Pancreatic cancer survivor Steve Bothwell and his grandson

Steve Bothwell and his grandsons. Steve is leaving a gift to PanCAN in his will as part of his legacy to make a positive change for others.

Steve Bothwell was excited about a long-awaited deep-sea fishing trip with his nephew, Joe. Three days, off the coast of Southern California. Steve is an avid fisherman, but it would be Joe’s first trip.

Just before they left, Steve began to experience symptoms that led him to the internet for potential answers. What he found was concerning – the symptoms pointed to pancreatic cancer.

He forged ahead with the trip, wanting to make new memories with Joe. And they did – Joe caught five blue fin tuna, each at least 50 pounds.

“I was thrilled for him,” Steve said.

Back home, Steve hurried to find a doctor. Not wanting to waste any time in getting a diagnosis, he researched medical centers that specialized in pancreatic cancer and found UCSD Moores Cancer Center. It was close to Steve’s home in San Diego. When he explained his symptoms over the phone, they asked, “How soon can you get here?”

Thus began a series of tests, including bloodwork, a CT scan and an endoscopic biopsy, which confirmed Steve’s suspicions. It was pancreatic cancer.

Fortunately, he was a candidate for surgery to remove the tumor. But first, chemotherapy and then radiation treatments were needed. About four weeks after Steve completed radiation, he was heading into the operating room.

It was April 1, 2020 – April Fool’s Day and the beginning of the COVID-19 pandemic.

“It was pretty somber when I walked into surgery,” Steve said. “Dark, just a few people there – I only saw one nurse.”

Steve credits his great care at Moores Cancer Center (“They treated me like I was their only patient,” he said), along with the support he received from PanCAN Patient Services, with his positive outcome.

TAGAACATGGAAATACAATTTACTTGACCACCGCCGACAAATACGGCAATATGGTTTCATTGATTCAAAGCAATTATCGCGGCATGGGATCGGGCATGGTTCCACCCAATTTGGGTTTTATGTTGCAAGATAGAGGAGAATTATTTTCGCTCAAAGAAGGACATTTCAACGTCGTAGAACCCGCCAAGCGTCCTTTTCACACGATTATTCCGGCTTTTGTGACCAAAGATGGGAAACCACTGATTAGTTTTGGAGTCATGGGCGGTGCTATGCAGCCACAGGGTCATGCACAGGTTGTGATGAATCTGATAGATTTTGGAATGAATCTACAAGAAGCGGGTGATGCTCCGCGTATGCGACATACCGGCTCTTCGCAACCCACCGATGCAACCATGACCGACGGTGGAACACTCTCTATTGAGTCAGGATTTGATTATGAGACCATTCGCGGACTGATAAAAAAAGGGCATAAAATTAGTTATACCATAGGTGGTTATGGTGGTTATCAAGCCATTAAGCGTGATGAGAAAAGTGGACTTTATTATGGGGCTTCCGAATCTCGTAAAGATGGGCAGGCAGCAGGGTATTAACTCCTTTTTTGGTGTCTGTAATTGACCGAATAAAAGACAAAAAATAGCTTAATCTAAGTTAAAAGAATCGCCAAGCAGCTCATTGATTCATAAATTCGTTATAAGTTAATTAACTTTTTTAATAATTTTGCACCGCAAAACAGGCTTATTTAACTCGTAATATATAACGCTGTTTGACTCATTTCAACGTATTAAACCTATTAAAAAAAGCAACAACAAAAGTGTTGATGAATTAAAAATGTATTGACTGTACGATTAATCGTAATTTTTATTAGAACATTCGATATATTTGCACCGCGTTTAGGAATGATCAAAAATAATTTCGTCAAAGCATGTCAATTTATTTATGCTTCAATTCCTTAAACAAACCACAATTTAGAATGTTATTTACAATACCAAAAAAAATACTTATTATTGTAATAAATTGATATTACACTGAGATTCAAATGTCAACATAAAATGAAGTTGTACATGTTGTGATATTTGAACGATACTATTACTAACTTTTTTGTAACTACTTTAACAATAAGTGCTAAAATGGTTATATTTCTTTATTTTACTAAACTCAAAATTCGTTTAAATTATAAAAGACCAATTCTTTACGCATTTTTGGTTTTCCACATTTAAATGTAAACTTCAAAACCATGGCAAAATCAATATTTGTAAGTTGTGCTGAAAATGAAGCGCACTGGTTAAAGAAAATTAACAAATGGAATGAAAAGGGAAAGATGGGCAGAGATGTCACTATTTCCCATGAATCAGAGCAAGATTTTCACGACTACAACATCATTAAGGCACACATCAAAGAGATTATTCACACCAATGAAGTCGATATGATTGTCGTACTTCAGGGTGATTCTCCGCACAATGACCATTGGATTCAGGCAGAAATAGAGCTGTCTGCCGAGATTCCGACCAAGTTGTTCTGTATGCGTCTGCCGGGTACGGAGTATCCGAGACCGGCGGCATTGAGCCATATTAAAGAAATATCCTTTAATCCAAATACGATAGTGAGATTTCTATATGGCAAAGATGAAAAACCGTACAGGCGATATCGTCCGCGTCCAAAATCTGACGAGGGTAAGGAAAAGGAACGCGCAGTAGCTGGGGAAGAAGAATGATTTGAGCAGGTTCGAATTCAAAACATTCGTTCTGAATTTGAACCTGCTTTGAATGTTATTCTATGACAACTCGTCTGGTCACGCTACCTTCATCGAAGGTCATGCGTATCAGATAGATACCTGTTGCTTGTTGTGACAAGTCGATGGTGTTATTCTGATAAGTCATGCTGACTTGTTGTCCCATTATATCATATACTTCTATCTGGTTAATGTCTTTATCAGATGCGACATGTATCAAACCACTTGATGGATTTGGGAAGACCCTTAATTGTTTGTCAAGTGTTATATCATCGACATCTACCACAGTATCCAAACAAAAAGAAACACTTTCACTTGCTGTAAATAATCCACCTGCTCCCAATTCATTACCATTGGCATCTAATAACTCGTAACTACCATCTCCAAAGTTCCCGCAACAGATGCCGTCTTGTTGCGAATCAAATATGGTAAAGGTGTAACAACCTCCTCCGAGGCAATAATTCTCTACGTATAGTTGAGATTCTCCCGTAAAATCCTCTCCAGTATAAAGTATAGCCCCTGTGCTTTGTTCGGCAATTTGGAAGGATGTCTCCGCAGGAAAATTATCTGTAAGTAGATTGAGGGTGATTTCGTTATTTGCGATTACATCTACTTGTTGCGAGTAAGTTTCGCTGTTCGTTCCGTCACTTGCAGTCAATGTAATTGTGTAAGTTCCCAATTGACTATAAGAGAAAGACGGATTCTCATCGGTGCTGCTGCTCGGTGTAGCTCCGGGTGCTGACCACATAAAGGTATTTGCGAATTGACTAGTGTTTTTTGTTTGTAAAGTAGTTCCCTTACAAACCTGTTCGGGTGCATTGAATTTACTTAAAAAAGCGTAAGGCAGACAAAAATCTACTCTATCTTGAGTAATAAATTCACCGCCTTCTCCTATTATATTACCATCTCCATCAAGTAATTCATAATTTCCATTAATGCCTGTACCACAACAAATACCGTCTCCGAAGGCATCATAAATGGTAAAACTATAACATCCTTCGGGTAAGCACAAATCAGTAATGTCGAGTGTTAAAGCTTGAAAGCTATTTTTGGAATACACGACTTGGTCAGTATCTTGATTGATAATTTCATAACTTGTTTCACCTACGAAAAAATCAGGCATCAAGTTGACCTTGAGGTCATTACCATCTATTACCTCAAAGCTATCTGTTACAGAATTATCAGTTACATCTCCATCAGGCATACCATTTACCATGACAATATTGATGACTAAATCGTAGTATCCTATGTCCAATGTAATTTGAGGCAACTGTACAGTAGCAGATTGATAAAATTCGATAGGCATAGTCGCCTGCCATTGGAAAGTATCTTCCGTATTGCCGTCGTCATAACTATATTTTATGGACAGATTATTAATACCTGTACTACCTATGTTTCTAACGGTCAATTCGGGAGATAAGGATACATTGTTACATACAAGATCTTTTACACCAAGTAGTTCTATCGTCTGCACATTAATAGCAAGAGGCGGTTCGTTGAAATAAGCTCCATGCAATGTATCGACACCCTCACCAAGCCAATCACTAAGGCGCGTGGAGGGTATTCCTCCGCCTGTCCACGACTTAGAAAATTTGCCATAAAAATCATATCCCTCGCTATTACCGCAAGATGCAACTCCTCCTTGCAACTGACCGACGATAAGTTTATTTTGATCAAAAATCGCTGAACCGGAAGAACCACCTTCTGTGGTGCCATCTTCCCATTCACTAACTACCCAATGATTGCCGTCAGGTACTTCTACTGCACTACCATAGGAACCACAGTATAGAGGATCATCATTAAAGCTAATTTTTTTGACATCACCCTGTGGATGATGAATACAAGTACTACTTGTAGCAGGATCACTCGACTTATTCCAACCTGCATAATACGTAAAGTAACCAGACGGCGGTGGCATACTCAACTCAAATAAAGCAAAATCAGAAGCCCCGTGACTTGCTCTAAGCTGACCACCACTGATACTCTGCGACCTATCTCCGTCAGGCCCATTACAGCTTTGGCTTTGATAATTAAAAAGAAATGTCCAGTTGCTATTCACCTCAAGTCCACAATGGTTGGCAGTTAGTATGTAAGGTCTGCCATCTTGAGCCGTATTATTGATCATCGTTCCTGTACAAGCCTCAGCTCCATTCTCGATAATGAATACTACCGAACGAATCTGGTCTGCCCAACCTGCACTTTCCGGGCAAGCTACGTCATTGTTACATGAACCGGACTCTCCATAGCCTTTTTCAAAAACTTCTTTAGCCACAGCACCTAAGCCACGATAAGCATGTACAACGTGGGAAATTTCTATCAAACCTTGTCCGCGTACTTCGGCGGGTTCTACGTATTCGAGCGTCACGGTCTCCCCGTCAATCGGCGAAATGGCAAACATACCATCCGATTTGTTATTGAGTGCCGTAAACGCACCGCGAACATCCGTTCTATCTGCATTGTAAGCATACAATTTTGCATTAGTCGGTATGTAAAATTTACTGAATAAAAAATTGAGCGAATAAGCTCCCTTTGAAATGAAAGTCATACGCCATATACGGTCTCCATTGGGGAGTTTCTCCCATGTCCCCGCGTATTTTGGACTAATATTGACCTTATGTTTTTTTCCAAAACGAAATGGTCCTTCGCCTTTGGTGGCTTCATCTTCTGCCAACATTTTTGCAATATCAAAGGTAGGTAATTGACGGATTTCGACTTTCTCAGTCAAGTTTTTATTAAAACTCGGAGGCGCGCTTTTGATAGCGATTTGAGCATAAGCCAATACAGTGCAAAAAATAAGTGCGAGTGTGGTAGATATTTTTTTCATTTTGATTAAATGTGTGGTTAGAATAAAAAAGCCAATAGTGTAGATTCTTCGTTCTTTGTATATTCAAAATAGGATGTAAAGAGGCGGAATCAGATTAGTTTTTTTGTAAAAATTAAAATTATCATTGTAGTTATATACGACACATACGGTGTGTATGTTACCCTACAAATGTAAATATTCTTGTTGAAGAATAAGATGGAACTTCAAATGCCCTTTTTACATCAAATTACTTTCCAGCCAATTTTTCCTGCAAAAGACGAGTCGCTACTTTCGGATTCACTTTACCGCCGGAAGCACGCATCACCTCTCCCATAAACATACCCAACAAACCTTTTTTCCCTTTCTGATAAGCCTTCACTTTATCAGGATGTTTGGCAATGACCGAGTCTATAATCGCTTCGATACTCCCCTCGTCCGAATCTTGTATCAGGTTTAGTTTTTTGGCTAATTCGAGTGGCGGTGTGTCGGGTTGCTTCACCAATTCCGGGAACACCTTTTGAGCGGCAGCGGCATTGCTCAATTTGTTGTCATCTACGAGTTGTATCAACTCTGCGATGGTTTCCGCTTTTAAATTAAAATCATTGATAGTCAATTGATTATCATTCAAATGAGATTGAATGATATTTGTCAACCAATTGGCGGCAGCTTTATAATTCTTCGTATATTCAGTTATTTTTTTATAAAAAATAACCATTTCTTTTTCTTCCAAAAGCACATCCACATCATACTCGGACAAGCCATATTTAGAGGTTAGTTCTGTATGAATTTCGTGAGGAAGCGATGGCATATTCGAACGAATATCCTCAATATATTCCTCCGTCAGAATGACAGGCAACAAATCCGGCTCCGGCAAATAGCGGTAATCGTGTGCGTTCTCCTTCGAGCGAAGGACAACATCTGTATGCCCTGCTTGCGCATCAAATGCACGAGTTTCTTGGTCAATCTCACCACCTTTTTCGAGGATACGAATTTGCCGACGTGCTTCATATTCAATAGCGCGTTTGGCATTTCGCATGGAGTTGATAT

He recalled having lost so much weight prior to surgery that Dr. Lowy told him he needed to put on pounds before having the Whipple. PanCAN helped him, providing information on diet and nutrition for pancreatic cancer patients. He also met with a dietitian. Armed with helpful information and tips, he was able to gain 10 additional pounds and qualify for surgery.

He said he was impressed with how accessible PanCAN has always been to him.

“They’re proactive in helping patients,” Steve said. “They’re always there when you need them. While they are working hard on the research side, looking for better ways to diagnose, treat and cure the disease, they’re equally concerned for our wellbeing. They want to make patients’ lives as comfortable as possible.”

Always Looking Out for Others

In gratitude for PanCAN’s help and support, Steve is leaving a gift to the organization in his will.

“It’s very important to me to support PanCAN,” Steve said. “I’m also a very spiritual person and I believe there is a reason for everything – nothing happens by chance. I think that one of the reasons I’m alive is to do what I can to help PanCAN and others going through this disease. I feel a responsibility to show God I’m thankful to be here, and able to give back.”

Giving back was instilled in Steve from an early age. He watched his parents and grandparents give to people in need.

“My dad, in particular, was always looking out for the other person,” he said. “My family didn’t preach this or lecture me, it’s just the life they led – and I observed it. It left an impression on me.”

Steve has lost five friends to pancreatic cancer – and he lost his father to the disease many years ago, too.

Even more reason that he donates, supports his local PanCAN PurpleStride event, and shares his story of survival.

“Stewardship and taking care of your brothers and sisters is a reflection of the Christian faith,” he said. “Plus, the beauty of leaving a gift to PanCAN is that it’s an incredible legacy to leave – knowing you did something positive to make a change for others.”

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Leave a gift in your will to PanCAN and create a legacy for the future while making a difference in the fight against pancreatic cancer.